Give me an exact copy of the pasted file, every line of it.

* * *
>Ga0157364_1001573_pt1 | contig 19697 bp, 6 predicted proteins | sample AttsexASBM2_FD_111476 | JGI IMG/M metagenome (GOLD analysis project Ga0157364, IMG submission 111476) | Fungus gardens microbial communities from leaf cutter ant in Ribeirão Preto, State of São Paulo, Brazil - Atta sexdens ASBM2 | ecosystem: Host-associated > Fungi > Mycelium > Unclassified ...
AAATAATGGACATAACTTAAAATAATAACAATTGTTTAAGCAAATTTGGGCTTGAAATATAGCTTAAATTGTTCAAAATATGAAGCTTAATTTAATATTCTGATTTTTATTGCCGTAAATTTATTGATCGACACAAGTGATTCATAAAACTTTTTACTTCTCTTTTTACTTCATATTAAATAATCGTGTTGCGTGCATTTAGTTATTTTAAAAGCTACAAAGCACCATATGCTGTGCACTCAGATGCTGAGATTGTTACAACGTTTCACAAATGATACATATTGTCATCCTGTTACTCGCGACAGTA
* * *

>Ga0157364_1001573_pt1 | contig 19697 bp, 6 predicted proteins | sample AttsexASBM2_FD_111476 | JGI IMG/M metagenome (GOLD analysis project Ga0157364, IMG submission 111476) | Fungus gardens microbial communities from leaf cutter ant in Ribeirão Preto, State of São Paulo, Brazil - Atta sexdens ASBM2 | ecosystem: Host-associated > Fungi > Mycelium > Unclassified ...
AAATAATGGACATAACTTAAAATAATAACAATTGTTTAAGCAAATTTGGGCTTGAAATATAGCTTAAATTGTTCAAAATATGAAGCTTAATTTAATATTCTGATTTTTATTGCCGTAAATTTATTGATCGACACAAGTGATTCATAAAACTTTTTACTTCTCTTTTTACTTCATATTAAATAATCGTGTTGCGTGCATTTAGTTATTTTAAAAGCTACAAAGCACCATATGCTGTGCACTCAGATGCTGAGATTGTTACAACGTTTCACAAATGATACATATTGTCATCCTGTTACTCGCGACAGTA